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March is National Poetry Month-Children Create Their Own Book of Poetry

By Edited Oct 22, 2016 0 0

Mother Goose rhymes, children's songs, handclap games and jump rope rhymes are a part of childhood. Without even realizing it, children are exposed to poetry.

 

In my classroom, I had a shelf of poetry books, mostly anthologies, that my students loved to read. Each day, I would read several poems aloud and every year a few would become favorites that the children would eventually know by heart.

As a classroom teacher, helping children find their inner poet was a year-long project. When I taught elementary school, every Friday was "Poetry Day". At the end of the year, the class put their poems together in chronological order and created their very own poetry book.

If you do not wish to make this a year long unit, you can incorporate different poetry forms during the month of March, which is National Poetry Month.

 

WHere the SIdewalk Ends is a classic book of poetry
Some types of poetry you can teach are:

 

Couplets

Quatrains

Diamante

Formula Poems

Concrete Poems

Food Poems

I Used to…But Now

Color Poetry

Acrostic Poetry

ABC Poetry

Alliteration

Onomatopoeia

Haiku

Clerihew

Limerick

Bio Poems

About Me Poems

Parts of Speech

 

On a blank piece of 8 x 11 white computer paper, I drew ten lines on the bottom (holding the paper sideways). The top of the paper was for the child's illustration. This was our weekly "poetry paper."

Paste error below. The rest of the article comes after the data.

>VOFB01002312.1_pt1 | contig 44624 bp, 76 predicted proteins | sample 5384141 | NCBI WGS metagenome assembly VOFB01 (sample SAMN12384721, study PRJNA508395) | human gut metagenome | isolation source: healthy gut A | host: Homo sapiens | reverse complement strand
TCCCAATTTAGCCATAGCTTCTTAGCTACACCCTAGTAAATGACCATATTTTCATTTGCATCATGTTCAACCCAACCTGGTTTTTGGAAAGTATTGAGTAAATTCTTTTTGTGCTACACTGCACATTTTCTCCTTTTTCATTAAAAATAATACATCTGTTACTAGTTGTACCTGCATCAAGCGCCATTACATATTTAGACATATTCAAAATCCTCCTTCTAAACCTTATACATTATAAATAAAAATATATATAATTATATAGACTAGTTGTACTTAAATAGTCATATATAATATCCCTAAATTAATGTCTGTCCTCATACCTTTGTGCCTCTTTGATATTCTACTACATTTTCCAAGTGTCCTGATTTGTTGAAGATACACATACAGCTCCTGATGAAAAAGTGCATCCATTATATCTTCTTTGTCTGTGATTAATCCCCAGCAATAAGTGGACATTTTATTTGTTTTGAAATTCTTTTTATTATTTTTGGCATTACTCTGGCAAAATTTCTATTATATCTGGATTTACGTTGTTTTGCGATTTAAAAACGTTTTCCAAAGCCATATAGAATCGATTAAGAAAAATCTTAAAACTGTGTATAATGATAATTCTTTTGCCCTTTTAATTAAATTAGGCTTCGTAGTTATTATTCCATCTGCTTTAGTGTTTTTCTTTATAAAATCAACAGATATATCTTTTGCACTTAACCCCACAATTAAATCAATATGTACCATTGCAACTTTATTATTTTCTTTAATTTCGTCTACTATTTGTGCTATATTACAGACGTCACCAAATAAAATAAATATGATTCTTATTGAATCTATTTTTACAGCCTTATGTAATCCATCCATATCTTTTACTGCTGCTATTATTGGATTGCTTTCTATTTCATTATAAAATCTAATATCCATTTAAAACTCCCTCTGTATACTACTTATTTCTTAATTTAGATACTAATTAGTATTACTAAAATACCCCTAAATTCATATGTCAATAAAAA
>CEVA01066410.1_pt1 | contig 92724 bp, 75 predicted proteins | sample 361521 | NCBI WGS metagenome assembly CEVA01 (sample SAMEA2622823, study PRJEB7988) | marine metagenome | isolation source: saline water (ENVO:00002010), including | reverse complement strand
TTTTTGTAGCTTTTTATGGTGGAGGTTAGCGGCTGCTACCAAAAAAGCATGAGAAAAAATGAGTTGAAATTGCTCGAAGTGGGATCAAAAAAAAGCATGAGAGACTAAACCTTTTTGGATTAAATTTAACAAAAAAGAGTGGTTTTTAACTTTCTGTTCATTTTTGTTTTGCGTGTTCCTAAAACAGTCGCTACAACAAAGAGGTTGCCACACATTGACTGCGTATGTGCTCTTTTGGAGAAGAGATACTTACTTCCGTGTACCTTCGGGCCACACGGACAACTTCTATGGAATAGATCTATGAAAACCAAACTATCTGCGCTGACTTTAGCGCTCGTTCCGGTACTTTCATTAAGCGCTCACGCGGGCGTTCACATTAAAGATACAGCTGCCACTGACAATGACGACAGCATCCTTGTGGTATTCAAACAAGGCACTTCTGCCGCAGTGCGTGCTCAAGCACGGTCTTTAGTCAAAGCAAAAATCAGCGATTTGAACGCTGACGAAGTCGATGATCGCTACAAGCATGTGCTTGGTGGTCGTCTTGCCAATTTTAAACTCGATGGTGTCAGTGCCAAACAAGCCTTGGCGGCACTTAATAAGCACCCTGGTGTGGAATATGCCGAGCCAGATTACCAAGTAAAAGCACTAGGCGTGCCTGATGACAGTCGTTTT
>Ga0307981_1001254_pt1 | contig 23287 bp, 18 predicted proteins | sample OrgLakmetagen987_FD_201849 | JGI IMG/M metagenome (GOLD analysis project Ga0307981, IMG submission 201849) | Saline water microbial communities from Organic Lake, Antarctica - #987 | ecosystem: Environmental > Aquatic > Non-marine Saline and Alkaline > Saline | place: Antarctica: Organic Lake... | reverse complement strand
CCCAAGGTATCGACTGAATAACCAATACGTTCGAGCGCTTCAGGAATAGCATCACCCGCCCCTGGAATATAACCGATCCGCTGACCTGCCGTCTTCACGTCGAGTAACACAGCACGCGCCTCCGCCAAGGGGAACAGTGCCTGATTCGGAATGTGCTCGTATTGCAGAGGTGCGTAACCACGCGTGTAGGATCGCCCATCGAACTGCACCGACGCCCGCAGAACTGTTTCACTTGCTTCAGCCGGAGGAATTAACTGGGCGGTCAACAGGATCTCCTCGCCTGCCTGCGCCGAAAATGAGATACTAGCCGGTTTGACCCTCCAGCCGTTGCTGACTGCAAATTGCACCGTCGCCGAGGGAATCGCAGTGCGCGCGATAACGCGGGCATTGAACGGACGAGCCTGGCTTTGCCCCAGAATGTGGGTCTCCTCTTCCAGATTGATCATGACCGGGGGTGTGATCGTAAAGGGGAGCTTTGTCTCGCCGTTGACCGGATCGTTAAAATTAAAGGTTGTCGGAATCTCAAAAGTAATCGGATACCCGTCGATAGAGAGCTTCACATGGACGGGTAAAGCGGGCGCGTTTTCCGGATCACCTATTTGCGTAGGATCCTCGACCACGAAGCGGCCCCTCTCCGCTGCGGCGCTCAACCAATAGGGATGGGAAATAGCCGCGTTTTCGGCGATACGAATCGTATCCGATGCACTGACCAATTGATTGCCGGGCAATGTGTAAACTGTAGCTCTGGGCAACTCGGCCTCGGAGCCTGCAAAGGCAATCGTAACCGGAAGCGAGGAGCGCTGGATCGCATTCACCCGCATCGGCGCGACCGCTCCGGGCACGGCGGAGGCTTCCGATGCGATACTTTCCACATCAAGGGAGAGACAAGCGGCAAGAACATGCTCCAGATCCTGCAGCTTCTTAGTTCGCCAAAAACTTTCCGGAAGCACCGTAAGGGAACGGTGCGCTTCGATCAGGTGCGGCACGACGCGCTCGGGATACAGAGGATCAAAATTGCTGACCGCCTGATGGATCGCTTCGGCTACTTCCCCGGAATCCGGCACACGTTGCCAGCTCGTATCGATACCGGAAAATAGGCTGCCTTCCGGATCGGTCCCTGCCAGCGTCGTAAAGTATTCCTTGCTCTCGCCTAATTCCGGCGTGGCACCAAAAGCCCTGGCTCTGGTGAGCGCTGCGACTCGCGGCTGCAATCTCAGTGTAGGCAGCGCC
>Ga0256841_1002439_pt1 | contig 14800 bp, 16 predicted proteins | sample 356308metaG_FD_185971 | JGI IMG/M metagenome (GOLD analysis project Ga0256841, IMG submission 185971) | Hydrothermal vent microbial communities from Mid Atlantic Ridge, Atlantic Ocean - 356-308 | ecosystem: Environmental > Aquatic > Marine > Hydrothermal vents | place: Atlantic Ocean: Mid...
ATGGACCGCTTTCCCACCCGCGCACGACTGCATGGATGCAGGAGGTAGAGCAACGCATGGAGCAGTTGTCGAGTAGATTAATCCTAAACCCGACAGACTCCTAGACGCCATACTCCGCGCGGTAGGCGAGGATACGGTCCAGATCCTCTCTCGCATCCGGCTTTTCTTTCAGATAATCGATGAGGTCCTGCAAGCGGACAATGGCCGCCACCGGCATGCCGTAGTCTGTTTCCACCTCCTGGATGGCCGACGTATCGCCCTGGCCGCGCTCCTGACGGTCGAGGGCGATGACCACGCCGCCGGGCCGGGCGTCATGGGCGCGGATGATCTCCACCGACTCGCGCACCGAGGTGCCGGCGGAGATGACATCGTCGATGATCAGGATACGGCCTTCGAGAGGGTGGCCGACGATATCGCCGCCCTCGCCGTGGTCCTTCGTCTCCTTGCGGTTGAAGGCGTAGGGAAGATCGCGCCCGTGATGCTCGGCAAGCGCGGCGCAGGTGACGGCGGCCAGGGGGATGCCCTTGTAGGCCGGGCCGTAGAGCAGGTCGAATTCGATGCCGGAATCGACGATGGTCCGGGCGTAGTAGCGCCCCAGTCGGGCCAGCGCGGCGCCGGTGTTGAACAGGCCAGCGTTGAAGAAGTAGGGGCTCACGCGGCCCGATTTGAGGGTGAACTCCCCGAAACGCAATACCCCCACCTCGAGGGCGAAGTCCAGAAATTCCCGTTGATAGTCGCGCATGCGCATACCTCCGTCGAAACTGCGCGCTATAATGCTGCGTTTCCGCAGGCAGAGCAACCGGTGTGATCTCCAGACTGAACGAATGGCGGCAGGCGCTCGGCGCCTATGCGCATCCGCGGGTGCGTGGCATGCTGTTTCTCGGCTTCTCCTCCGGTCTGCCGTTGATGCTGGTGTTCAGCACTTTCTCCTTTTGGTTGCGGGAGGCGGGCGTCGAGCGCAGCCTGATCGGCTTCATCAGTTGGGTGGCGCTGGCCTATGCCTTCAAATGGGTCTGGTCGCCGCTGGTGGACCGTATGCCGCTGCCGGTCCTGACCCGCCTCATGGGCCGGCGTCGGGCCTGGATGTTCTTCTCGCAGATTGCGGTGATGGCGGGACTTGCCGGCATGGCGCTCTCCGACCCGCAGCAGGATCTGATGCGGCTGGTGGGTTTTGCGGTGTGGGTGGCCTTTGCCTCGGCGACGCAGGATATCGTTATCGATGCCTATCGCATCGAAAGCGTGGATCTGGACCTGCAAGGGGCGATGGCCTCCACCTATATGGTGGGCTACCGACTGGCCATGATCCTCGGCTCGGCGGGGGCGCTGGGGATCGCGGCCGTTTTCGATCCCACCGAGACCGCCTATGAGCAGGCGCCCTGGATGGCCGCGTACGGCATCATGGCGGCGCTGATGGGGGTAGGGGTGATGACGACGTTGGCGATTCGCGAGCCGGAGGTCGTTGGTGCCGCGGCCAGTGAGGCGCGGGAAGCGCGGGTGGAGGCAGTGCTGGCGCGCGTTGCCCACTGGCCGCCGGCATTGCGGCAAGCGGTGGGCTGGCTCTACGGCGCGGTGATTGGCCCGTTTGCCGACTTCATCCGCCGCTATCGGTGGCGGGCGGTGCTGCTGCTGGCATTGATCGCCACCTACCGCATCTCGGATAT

National Poetry Month for Children blank book

 

If your budget allows, you can buy bulk packages of "blank books" for children to write their final copy of their poems.

For each lesson, I found poetry that fit the type I was teaching that day. For example, when teaching quatrains, I found poems that were quatrains or each verse was a quatrain. Each child would also have a copy of the poems so they could follow along. I would read them aloud and ask the children what they had in common.

We would discuss the rhyme scheme and then as a class, create that kind of poem together. Then, depending on the type of poem, the children either worked in groups or as individuals.

At their desks, the children would write a poem on scrap paper. When it was finished, we would edit their work together to make sure it was done in the correct form. Spelling was also checked at this time.

When I had approved the final copy, the children could take a piece of poetry paper and copy their poem and illustrate it.

Those who wanted to share their poems with the class could. When time was up, all of the poems were collected and stored away until our end of the year poetry publishing event in June.

The year-end event consisted of the children creating covers, writing an "About the Author" and finally putting them all together as a book for a published anthology of their own. Each child would then select their favorite poem and share it with the class.

 

This language arts unit be done with any grade level. Just adapt the ideas to make them age appropriate for your own students.

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